I remember working in Greece a few years ago where many of the meetings involved a three-hour long casual discussion over coffee. The first 30 minutes were primarily geared towards relationship building and determining the degree of trust around the table. It was also highly unstructured. Business was discussed, then it was moved off the table to discuss local politics, and then put back on the table again before a casual discussion arose around soccer.

Walking into such a meeting with a set agenda and a defined process would have been disastrous. What a team meeting in North America would have accomplished in 30 minutes took three hours in Greece. However, the overall goals of the meeting and final outcome were equally successful.  The following week I met with a group from Munich to discuss the very same business proposal and needless to say it was a very different experience.  The meeting took 20 minutes and was more of a question and answer session followed by handshakes and light discussion about the pros and cons of the newly designed Lufthansa lounge at the airport.

The secret is to understand the objectives you want from the meeting and to use these as a checklist, not a road map. If you work with the flow of the local culture while mentally addressing the key topic areas—even if not in any sensible order compared to what you are accustomed to—you will be far more successful.

Park the process but hang onto the meeting goals. Take the time to accommodate the local business culture needs. Don’t park you goals and objectives. Realign them around the local preference for discussing them and getting buy-in or answers.

3. Be Local and Humble

I remember my first project meeting in the Caribbean back in 2001. I had arrived two days earlier, reviewed all the documentation, briefly met the team at a formal cocktail reception and began firing off meeting invites that evening. The first recurring meeting was scheduled for 10 a.m. local time, and I had the boardroom reserved. I arrived 10 minutes early, set up the projector, opened the files on my laptop and waited for the invited team members to arrive. I waited 20 minutes.  Then another 25 minutes. Fifty minutes after the original start time, the first team member arrived.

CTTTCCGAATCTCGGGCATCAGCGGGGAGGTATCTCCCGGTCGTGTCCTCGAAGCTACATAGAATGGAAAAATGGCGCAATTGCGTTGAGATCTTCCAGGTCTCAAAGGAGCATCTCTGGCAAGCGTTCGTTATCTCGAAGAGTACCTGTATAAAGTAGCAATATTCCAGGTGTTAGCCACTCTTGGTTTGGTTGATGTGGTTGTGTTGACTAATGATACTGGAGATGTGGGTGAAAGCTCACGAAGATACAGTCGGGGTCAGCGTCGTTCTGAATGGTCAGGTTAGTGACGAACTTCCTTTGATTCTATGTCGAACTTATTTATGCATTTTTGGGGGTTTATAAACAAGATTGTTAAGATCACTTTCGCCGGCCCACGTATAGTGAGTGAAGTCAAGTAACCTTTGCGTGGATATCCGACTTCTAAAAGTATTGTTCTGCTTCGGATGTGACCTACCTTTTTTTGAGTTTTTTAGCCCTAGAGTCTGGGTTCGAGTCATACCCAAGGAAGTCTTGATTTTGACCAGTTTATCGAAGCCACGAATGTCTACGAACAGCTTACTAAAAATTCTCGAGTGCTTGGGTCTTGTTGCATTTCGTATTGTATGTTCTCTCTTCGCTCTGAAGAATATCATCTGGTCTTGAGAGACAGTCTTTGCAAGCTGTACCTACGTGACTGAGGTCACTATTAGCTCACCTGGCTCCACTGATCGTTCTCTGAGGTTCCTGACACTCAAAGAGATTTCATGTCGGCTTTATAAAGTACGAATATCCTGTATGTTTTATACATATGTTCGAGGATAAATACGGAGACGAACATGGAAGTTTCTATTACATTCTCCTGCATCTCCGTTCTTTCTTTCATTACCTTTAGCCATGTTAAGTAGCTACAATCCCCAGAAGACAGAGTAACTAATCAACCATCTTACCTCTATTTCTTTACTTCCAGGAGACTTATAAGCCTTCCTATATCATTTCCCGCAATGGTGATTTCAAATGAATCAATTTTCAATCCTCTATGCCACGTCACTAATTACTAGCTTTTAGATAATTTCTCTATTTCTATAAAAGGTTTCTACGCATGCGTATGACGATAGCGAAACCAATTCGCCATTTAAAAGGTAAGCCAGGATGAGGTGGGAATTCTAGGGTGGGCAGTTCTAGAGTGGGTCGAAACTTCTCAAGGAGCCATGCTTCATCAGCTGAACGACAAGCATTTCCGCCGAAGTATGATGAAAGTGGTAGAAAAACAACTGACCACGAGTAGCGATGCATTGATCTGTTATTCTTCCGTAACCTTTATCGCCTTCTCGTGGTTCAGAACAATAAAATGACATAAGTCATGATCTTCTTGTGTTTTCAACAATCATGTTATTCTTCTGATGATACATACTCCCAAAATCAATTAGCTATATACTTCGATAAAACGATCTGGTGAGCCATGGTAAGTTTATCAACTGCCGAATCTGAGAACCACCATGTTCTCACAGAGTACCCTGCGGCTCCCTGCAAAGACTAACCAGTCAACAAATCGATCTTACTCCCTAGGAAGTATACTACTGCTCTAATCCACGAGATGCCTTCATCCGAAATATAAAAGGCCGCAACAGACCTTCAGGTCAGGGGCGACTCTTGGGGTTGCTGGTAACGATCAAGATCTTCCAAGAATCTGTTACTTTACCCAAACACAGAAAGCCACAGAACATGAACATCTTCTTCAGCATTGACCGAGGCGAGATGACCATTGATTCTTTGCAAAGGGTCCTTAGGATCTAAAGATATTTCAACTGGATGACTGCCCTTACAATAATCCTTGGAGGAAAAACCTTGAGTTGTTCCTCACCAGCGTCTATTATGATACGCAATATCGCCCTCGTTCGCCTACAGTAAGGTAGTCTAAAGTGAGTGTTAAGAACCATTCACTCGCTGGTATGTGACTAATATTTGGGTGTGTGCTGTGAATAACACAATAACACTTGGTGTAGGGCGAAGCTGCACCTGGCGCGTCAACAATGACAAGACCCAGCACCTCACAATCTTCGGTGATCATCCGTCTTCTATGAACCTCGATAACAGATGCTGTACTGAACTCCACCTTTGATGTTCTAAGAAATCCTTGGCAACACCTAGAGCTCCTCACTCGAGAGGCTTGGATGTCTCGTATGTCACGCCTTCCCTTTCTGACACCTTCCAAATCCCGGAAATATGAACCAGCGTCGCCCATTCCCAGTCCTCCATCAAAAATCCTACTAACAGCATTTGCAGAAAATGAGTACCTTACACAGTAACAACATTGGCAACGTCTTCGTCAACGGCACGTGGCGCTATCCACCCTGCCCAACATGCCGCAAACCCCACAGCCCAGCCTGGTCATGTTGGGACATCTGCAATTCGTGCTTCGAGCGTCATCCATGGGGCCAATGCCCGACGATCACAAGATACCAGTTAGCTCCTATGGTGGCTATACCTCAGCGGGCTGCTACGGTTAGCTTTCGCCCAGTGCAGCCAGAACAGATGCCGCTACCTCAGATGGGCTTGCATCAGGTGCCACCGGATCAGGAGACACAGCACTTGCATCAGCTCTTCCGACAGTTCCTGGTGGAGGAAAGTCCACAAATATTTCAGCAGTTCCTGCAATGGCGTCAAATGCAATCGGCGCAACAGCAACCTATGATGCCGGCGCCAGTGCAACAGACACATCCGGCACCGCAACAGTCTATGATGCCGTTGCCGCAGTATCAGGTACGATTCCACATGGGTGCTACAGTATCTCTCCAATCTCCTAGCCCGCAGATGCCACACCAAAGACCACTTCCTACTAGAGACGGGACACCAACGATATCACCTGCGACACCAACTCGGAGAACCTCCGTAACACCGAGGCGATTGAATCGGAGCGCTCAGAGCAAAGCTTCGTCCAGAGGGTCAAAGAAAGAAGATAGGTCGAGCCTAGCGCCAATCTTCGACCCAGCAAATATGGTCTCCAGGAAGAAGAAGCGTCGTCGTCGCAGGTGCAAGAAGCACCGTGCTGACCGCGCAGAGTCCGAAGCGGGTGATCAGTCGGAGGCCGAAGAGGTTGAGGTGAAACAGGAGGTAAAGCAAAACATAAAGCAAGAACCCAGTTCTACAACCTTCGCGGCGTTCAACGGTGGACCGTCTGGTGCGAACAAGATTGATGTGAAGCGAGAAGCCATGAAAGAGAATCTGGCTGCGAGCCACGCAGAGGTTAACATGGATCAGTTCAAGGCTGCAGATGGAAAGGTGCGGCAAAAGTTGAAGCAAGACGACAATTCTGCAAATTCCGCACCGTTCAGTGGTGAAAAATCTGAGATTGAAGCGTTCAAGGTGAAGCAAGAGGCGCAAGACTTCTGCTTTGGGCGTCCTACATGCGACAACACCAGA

The next morning I entered the project room and made an announcement. The day’s meeting was cancelled, and I wanted the team to take me “liming,” with all expenses covered by me.  We left the offices at 5 p.m. and headed out on an eight-hour tour where we went to one team member’s favorite roti shop, then to a pan yard and off to hear another team member’s band play at a soca club. I learned the difference between tourist beer and real hardworking local-man ale, got plenty of cheers when I confidently downed some scotch-bonnet laced sauces with ease and even learned some great tips for “whining” like a local. One great evening and $100 later, I went to bed to be fresh and ready for our 10 a.m. team meeting the next day. I arrived to that meeting to see that everyone had arrived on time, laptops open and ready to get to work.

The lesson here is that trust and respect in a local business culture are not something you gain simply by the resume you bring with you from overseas. You have to earn it. Many people travel abroad and make the mistake of thinking that they can walk into a new culture and prove themselves with their knowledge. That simply isn’t the case. Showing a true interest in the local culture and people with a desire to learn goes a long way towards how successful you will be with your business objectives and goals abroad. Being humble and becoming “a local” will help you more than any prior business experience you bring to the table.

Lastly, Balance Yourself and Your Family Needs…

One additional and final item to consider is your personal mental health and family well-being. This is equally as important and plays an important role in how you will work with others in your new environment. For those who are embarking on such an adventure for the first time, Dr. Cathy Tsang-Feign’s book Living Abroad: What Every Expat Needs to Know is one I definitely recommend reading before you leave.

As a psychologist and expert in expatriate and cross-cultural psychology, she provides a great resource for understanding the various emotional highs and lows you may experience as you transition into your new home abroad. Depending on the length of your assignment, you will need to adapt to the realities of the local culture and understand the pressures on yourself and your family. This book is probably one of the best resources to help you through this.

So before you pack your bags, remember: flexibility and an open and healthy mind are important. Adapt to the local culture while keeping your business sensibilities in check. After all, the outcome is what is important, and the road to get there can be an  adventure. Don’t miss out on the journey.